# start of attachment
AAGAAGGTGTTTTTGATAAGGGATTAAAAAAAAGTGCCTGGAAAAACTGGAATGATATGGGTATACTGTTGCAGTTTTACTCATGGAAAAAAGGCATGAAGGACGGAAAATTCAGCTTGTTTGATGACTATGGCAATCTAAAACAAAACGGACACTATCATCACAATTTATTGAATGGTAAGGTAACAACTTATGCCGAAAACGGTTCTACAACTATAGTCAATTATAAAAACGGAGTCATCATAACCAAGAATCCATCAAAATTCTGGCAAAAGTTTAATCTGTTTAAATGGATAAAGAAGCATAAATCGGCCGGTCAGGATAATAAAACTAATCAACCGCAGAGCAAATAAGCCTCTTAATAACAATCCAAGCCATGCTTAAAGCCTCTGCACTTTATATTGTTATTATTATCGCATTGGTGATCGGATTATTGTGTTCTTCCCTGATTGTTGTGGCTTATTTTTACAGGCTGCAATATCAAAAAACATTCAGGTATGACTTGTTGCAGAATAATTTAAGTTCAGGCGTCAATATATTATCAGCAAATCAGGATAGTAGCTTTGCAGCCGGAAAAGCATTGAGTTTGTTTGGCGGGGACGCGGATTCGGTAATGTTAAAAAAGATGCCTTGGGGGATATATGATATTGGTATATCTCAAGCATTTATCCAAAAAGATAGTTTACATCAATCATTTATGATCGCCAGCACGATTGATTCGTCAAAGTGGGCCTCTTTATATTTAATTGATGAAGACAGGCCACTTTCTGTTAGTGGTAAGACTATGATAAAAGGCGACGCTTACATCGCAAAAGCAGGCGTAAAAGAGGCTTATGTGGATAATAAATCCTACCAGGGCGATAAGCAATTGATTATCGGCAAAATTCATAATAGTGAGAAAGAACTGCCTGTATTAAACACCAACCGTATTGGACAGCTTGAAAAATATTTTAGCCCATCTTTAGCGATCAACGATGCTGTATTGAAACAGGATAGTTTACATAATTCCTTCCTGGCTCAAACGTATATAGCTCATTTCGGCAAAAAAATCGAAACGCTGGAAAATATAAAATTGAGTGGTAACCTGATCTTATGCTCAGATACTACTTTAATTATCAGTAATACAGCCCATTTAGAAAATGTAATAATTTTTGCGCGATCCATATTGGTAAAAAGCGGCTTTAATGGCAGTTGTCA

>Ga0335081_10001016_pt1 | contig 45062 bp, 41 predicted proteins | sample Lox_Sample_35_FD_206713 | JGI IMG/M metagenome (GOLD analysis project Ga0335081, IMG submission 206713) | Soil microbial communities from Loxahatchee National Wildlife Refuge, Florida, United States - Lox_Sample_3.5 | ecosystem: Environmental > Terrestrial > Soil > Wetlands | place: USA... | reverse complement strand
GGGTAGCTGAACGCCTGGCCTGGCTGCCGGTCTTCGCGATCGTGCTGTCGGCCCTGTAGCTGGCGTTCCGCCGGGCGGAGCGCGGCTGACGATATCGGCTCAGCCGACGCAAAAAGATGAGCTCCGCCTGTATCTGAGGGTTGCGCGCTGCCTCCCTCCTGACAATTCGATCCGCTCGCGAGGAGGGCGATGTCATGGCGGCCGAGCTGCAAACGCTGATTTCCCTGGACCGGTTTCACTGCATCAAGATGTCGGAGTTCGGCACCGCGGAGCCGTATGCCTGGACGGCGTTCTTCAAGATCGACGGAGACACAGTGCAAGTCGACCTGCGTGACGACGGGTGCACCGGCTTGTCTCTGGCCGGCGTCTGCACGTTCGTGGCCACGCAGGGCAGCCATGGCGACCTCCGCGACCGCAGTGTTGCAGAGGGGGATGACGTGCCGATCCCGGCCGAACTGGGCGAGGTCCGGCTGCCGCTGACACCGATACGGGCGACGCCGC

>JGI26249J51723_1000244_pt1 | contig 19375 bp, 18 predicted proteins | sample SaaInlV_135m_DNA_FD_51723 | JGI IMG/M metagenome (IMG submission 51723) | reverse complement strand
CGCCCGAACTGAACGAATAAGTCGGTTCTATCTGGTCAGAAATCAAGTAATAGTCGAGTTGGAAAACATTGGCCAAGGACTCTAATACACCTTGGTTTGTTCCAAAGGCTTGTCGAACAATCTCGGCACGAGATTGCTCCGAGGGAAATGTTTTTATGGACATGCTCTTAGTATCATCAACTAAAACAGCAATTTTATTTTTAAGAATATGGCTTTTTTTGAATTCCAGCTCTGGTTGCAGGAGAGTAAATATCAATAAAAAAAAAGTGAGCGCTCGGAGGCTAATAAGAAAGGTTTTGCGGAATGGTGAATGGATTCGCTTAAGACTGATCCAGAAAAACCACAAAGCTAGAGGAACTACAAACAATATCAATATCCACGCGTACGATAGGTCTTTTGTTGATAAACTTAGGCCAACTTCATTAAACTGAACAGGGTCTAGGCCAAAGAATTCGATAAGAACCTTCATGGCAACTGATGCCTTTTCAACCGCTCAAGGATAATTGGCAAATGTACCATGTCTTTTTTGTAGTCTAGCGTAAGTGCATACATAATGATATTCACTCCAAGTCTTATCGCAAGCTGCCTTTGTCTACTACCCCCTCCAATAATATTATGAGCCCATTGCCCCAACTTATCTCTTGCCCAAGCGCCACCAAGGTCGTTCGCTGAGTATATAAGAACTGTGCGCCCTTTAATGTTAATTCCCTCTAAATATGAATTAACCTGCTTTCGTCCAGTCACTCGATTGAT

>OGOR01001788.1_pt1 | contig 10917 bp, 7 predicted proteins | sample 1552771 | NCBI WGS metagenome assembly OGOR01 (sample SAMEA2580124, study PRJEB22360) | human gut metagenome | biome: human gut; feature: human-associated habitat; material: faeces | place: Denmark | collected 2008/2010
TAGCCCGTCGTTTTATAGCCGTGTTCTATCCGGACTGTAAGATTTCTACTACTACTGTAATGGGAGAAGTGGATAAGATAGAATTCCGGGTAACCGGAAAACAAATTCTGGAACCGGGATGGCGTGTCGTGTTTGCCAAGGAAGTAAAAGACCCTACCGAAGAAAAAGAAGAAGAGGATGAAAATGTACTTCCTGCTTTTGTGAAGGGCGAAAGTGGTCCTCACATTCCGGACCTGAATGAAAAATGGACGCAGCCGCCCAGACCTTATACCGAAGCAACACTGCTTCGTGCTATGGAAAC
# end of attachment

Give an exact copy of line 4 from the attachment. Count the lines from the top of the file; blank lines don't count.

>JGI26249J51723_1000244_pt1 | contig 19375 bp, 18 predicted proteins | sample SaaInlV_135m_DNA_FD_51723 | JGI IMG/M metagenome (IMG submission 51723) | reverse complement strand